Established in 2011, University of Cape Town’s 100UP programme addresses the problem of demographic under-representation in higher education by targeting school learners from disadvantaged backgrounds and coaching them towards university access. Since inception the initiative has worked with over 2 500 learners from various disadvantaged communities across Cape Town, assisting them to gain exposure to the university.
The programme recently launched the 100UP’s fundraising campaign to raise much needed funds to support its social responsibility initiative that works to expose learners from disadvantaged communities to life after high school.Programme Manager and Education Specialist, Ferial Parker said: “Our project is one of UCT’s flagship programmes. It seeks to address the low numbers of disadvantaged children from marginalised communities in the Western Cape who enter university.
“Unfortunately due to the ongoing pandemic, our corporate funders have had to reluctantly withdraw from the programme, citing the present unstable financial climate as the primary reason.However, we wanted to keep uplifting the youth of South Africa, especially now more than ever. That is why we embarked on this journey to encourage and motivate potential donors to support us in any way they can” added Parker.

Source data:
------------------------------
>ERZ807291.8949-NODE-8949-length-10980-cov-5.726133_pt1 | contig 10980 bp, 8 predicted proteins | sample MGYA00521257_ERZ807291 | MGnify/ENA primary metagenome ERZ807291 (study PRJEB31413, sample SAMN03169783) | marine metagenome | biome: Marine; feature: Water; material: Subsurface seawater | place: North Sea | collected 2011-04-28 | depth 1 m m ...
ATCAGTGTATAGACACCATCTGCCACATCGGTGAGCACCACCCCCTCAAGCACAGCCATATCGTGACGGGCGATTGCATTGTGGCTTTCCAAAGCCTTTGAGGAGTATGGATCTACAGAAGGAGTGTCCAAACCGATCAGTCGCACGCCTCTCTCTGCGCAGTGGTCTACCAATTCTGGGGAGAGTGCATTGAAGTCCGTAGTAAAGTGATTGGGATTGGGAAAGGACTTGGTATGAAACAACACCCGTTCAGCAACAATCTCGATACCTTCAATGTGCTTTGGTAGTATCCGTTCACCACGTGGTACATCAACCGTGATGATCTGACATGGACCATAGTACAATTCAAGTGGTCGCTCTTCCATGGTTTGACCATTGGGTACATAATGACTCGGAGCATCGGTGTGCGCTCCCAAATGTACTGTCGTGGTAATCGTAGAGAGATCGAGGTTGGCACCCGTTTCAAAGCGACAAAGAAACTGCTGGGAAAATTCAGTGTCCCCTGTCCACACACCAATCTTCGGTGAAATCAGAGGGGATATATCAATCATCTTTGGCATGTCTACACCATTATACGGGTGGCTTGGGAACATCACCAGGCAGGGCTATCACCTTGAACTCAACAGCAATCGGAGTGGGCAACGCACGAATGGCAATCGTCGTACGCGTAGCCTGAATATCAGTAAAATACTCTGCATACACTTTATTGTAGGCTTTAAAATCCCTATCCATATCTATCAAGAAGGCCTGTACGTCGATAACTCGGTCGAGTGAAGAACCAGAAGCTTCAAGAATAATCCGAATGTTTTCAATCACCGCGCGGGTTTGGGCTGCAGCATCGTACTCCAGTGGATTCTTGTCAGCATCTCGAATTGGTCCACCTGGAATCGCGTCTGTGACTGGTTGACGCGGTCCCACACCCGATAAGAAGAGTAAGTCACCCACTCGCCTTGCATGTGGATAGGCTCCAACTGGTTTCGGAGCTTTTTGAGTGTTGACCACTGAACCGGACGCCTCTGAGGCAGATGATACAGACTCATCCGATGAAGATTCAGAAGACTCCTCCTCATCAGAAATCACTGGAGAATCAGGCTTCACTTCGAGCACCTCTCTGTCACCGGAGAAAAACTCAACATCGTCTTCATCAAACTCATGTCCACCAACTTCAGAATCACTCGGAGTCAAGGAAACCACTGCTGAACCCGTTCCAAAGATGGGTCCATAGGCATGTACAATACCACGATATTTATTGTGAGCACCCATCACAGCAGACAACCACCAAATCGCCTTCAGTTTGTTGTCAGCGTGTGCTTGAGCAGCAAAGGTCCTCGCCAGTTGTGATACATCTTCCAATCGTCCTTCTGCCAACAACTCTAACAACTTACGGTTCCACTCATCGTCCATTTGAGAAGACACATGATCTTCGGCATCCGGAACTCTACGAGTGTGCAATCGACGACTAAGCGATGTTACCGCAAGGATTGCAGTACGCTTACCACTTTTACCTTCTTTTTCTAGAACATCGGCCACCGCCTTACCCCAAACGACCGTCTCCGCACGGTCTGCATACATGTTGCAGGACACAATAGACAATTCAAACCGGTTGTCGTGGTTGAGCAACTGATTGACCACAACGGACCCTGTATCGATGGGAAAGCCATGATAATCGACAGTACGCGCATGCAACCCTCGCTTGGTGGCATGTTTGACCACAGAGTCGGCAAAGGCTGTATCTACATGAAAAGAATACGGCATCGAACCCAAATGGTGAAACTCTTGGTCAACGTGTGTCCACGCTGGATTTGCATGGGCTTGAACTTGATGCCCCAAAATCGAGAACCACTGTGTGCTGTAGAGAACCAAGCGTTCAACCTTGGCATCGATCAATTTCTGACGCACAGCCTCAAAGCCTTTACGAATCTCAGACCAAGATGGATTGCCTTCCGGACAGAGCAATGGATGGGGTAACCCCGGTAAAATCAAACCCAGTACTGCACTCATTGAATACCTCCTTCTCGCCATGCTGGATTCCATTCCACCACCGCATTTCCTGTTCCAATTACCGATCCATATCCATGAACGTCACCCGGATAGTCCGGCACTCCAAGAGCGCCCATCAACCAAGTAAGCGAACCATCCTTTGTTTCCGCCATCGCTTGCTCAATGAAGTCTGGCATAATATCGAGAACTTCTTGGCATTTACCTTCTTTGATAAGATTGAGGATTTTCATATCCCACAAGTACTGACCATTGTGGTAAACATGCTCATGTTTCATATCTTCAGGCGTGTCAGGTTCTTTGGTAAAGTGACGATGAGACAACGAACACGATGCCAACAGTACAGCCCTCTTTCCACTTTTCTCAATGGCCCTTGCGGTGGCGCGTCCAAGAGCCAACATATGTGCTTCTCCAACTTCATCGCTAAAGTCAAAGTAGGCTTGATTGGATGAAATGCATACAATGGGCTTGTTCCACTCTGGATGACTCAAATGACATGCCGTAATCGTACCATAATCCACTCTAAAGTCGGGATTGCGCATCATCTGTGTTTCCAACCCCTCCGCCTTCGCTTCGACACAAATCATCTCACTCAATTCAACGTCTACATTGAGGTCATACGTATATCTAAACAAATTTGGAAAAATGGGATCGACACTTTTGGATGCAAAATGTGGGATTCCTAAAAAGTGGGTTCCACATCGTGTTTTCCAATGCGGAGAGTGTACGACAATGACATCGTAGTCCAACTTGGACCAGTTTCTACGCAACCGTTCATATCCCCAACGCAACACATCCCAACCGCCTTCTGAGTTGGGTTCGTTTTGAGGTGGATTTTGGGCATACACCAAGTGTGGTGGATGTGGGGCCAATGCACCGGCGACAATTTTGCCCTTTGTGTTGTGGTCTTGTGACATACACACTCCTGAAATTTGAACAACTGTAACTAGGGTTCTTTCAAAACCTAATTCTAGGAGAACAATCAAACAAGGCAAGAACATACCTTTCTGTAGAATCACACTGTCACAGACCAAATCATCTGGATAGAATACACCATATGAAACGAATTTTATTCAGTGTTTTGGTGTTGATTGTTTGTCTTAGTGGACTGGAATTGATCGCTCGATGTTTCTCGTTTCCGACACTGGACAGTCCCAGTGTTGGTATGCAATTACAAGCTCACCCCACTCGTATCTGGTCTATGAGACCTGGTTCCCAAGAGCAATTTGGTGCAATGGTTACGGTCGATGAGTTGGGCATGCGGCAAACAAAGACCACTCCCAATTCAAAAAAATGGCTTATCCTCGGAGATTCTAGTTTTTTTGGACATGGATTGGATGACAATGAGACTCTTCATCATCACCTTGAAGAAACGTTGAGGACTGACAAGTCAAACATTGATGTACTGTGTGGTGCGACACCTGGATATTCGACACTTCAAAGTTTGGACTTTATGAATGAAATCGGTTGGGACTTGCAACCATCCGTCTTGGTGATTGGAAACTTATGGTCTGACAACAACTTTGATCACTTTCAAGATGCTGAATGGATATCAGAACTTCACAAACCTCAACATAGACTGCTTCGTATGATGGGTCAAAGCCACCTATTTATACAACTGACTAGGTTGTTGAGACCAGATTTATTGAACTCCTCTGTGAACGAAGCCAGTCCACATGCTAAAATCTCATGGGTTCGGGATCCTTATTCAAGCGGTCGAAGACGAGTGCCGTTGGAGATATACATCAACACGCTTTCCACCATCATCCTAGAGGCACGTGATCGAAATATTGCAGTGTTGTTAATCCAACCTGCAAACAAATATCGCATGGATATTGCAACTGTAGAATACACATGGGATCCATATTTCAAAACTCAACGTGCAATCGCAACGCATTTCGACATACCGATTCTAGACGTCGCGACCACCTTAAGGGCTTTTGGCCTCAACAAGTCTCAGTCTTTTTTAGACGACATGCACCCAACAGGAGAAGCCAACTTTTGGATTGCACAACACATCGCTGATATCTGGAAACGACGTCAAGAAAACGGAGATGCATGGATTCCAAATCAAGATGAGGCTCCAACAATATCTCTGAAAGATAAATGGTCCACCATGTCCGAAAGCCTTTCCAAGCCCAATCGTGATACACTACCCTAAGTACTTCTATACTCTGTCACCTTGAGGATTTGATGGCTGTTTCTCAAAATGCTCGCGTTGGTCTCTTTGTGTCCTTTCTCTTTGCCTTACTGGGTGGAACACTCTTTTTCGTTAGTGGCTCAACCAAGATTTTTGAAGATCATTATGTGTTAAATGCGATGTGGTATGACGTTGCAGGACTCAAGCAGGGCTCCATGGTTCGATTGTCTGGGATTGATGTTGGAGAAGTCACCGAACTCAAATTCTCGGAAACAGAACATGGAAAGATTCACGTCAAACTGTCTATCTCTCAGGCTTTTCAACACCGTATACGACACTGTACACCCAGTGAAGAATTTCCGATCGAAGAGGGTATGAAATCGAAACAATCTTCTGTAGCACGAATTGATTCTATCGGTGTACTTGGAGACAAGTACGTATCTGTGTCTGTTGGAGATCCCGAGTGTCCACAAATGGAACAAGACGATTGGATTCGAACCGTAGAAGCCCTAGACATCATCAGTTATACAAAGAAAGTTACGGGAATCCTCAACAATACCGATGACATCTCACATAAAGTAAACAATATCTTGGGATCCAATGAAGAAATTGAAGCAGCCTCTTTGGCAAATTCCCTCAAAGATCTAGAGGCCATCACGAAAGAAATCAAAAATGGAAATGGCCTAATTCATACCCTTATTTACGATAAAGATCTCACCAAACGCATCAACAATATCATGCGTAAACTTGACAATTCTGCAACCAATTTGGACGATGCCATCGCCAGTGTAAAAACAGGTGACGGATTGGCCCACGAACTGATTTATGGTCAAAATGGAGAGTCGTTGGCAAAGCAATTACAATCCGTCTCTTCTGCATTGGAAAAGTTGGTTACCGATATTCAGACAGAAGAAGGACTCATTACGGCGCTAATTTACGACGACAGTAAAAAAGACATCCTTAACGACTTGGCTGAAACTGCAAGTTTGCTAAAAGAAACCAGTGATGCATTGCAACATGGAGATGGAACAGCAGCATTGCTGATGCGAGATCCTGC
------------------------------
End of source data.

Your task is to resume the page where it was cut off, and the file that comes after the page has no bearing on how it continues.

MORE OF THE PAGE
The fundraising campaign will focus on sourcing donors to sponsor individual learners, and support residential camps, Saturday tuition programmes and outreach programmes.“Every little bit helps and we would welcome any donation that will help us to continue this important work in communities in the Western Cape,” added Parker.
Former 100UP participant and first year civil engineering student Xolani Sihange said: “My experience with 100UP was very fruitful. It was honestly the lifeline I didn’t know I needed until I became a part of the programme.Every component of the initiative was useful and amazing, from the tutoring sessions they hosted for our benefit to the career guidance workshops at the university that helped me decide what I wanted to study. I’m truly grateful to the programme and would love to see it continue to grow and assist more young people from underprivileged communities”.